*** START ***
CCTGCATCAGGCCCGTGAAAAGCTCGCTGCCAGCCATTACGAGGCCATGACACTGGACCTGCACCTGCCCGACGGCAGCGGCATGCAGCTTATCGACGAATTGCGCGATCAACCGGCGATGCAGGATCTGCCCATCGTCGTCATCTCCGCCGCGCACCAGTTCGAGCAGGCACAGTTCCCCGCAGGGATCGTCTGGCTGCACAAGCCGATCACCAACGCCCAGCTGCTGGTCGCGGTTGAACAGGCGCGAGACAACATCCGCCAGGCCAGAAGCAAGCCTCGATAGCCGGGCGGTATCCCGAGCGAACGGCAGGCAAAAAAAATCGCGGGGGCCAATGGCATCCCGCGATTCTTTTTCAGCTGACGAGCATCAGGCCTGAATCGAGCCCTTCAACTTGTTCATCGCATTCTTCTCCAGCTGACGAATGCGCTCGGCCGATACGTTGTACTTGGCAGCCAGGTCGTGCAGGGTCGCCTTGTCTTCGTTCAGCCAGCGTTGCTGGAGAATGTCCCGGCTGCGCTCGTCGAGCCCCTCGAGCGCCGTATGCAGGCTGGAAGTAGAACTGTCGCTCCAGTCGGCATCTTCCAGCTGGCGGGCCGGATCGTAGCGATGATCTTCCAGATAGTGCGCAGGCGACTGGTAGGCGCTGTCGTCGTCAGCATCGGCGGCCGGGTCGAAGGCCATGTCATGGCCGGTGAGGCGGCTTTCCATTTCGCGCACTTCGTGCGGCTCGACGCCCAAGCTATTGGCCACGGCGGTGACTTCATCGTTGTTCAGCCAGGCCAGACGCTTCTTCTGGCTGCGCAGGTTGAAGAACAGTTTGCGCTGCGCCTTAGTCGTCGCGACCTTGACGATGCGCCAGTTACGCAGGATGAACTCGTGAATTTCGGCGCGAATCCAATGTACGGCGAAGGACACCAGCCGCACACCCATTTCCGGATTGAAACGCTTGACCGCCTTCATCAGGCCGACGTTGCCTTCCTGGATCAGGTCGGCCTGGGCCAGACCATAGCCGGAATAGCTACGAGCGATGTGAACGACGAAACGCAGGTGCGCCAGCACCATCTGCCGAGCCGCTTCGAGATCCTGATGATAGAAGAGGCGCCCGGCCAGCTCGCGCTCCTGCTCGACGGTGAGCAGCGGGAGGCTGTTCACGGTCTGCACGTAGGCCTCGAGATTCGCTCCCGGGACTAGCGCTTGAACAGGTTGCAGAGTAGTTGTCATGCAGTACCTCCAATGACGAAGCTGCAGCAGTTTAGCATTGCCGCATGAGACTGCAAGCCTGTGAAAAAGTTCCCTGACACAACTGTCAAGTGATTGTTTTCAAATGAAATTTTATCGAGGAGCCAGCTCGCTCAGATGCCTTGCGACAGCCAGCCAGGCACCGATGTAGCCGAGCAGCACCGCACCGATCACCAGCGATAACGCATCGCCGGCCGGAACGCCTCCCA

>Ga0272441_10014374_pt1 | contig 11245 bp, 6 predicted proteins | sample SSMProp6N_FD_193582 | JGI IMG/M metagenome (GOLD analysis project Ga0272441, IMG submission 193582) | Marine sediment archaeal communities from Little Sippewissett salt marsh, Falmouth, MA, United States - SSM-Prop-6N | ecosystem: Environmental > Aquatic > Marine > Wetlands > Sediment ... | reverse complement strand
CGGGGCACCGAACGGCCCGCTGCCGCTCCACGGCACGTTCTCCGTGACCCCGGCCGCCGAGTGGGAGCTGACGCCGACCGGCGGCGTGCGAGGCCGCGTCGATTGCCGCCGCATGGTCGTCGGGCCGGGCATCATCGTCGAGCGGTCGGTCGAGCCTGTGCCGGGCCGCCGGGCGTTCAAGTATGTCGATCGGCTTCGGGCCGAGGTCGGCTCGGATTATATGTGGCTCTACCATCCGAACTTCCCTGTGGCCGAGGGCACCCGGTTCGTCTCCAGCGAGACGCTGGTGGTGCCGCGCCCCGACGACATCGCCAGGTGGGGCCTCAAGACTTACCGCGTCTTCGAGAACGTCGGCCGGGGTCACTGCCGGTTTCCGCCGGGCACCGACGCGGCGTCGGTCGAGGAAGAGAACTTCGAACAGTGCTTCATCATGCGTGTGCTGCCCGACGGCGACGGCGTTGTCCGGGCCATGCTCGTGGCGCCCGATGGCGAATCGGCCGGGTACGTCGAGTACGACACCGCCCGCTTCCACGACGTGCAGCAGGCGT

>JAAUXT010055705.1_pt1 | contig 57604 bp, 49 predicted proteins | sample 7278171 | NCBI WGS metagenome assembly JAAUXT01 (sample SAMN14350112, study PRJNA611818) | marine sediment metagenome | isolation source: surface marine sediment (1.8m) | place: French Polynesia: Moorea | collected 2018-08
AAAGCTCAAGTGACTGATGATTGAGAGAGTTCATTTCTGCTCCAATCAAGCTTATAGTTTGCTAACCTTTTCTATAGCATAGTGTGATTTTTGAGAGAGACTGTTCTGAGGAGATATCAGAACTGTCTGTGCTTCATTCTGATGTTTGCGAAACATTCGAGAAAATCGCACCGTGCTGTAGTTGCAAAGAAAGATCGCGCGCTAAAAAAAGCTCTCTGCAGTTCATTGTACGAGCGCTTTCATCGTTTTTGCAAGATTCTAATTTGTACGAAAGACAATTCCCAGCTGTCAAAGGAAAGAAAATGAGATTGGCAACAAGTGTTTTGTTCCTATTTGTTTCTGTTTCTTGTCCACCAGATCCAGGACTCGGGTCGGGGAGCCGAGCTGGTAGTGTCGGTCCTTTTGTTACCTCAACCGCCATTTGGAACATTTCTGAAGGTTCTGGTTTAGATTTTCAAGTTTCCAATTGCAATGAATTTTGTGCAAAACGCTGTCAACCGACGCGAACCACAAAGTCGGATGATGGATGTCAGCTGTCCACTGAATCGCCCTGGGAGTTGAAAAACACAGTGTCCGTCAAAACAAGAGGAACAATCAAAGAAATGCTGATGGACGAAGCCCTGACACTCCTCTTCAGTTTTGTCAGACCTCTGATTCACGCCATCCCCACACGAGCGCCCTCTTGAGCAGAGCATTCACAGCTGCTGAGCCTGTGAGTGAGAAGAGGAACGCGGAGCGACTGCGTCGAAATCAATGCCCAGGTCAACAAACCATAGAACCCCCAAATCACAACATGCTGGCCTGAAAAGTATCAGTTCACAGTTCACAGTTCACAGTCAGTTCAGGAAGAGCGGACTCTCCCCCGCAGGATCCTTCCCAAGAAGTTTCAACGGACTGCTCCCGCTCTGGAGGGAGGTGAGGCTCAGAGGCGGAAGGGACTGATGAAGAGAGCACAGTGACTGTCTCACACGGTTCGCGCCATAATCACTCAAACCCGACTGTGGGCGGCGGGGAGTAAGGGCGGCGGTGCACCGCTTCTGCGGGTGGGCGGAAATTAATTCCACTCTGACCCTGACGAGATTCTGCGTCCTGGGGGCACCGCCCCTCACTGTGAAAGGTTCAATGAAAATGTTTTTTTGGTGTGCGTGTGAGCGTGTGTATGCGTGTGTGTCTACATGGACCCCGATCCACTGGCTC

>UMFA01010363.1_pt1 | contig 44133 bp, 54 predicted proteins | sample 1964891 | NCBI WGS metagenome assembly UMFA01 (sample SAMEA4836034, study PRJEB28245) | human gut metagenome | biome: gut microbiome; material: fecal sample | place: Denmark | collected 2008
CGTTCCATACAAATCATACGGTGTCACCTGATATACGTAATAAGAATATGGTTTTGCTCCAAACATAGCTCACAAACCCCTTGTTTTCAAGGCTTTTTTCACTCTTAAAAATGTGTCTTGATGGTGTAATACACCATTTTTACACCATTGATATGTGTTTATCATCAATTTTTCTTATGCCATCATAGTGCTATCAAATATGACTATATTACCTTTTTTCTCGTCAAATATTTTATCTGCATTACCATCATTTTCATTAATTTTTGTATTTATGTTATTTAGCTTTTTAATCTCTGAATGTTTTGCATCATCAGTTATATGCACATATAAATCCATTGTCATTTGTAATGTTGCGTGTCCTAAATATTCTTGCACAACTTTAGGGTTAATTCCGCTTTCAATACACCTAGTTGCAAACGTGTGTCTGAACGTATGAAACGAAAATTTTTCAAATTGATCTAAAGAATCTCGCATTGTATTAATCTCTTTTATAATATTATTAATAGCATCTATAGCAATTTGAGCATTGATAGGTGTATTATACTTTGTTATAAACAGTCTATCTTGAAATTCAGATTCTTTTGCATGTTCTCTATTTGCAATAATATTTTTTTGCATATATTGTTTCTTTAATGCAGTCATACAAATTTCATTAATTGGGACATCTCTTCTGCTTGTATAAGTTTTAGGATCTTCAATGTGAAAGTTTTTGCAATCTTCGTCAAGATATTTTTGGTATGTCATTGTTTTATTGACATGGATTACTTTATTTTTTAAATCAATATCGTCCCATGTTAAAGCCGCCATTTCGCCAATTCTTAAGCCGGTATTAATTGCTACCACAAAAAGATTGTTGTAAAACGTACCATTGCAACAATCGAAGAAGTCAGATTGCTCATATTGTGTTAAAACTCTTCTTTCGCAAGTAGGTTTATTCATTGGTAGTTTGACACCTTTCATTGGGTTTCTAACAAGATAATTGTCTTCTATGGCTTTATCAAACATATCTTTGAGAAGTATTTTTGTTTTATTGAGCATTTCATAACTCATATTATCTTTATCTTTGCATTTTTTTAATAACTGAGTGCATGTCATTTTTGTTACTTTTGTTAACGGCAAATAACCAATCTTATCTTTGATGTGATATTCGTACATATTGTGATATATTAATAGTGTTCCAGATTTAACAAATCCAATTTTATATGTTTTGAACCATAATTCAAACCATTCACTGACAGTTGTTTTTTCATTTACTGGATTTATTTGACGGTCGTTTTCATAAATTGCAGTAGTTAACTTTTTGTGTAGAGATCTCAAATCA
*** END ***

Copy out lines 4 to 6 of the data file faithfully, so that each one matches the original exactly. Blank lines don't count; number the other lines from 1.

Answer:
>JAAUXT010055705.1_pt1 | contig 57604 bp, 49 predicted proteins | sample 7278171 | NCBI WGS metagenome assembly JAAUXT01 (sample SAMN14350112, study PRJNA611818) | marine sediment metagenome | isolation source: surface marine sediment (1.8m) | place: French Polynesia: Moorea | collected 2018-08
AAAGCTCAAGTGACTGATGATTGAGAGAGTTCATTTCTGCTCCAATCAAGCTTATAGTTTGCTAACCTTTTCTATAGCATAGTGTGATTTTTGAGAGAGACTGTTCTGAGGAGATATCAGAACTGTCTGTGCTTCATTCTGATGTTTGCGAAACATTCGAGAAAATCGCACCGTGCTGTAGTTGCAAAGAAAGATCGCGCGCTAAAAAAAGCTCTCTGCAGTTCATTGTACGAGCGCTTTCATCGTTTTTGCAAGATTCTAATTTGTACGAAAGACAATTCCCAGCTGTCAAAGGAAAGAAAATGAGATTGGCAACAAGTGTTTTGTTCCTATTTGTTTCTGTTTCTTGTCCACCAGATCCAGGACTCGGGTCGGGGAGCCGAGCTGGTAGTGTCGGTCCTTTTGTTACCTCAACCGCCATTTGGAACATTTCTGAAGGTTCTGGTTTAGATTTTCAAGTTTCCAATTGCAATGAATTTTGTGCAAAACGCTGTCAACCGACGCGAACCACAAAGTCGGATGATGGATGTCAGCTGTCCACTGAATCGCCCTGGGAGTTGAAAAACACAGTGTCCGTCAAAACAAGAGGAACAATCAAAGAAATGCTGATGGACGAAGCCCTGACACTCCTCTTCAGTTTTGTCAGACCTCTGATTCACGCCATCCCCACACGAGCGCCCTCTTGAGCAGAGCATTCACAGCTGCTGAGCCTGTGAGTGAGAAGAGGAACGCGGAGCGACTGCGTCGAAATCAATGCCCAGGTCAACAAACCATAGAACCCCCAAATCACAACATGCTGGCCTGAAAAGTATCAGTTCACAGTTCACAGTTCACAGTCAGTTCAGGAAGAGCGGACTCTCCCCCGCAGGATCCTTCCCAAGAAGTTTCAACGGACTGCTCCCGCTCTGGAGGGAGGTGAGGCTCAGAGGCGGAAGGGACTGATGAAGAGAGCACAGTGACTGTCTCACACGGTTCGCGCCATAATCACTCAAACCCGACTGTGGGCGGCGGGGAGTAAGGGCGGCGGTGCACCGCTTCTGCGGGTGGGCGGAAATTAATTCCACTCTGACCCTGACGAGATTCTGCGTCCTGGGGGCACCGCCCCTCACTGTGAAAGGTTCAATGAAAATGTTTTTTTGGTGTGCGTGTGAGCGTGTGTATGCGTGTGTGTCTACATGGACCCCGATCCACTGGCTC

>UMFA01010363.1_pt1 | contig 44133 bp, 54 predicted proteins | sample 1964891 | NCBI WGS metagenome assembly UMFA01 (sample SAMEA4836034, study PRJEB28245) | human gut metagenome | biome: gut microbiome; material: fecal sample | place: Denmark | collected 2008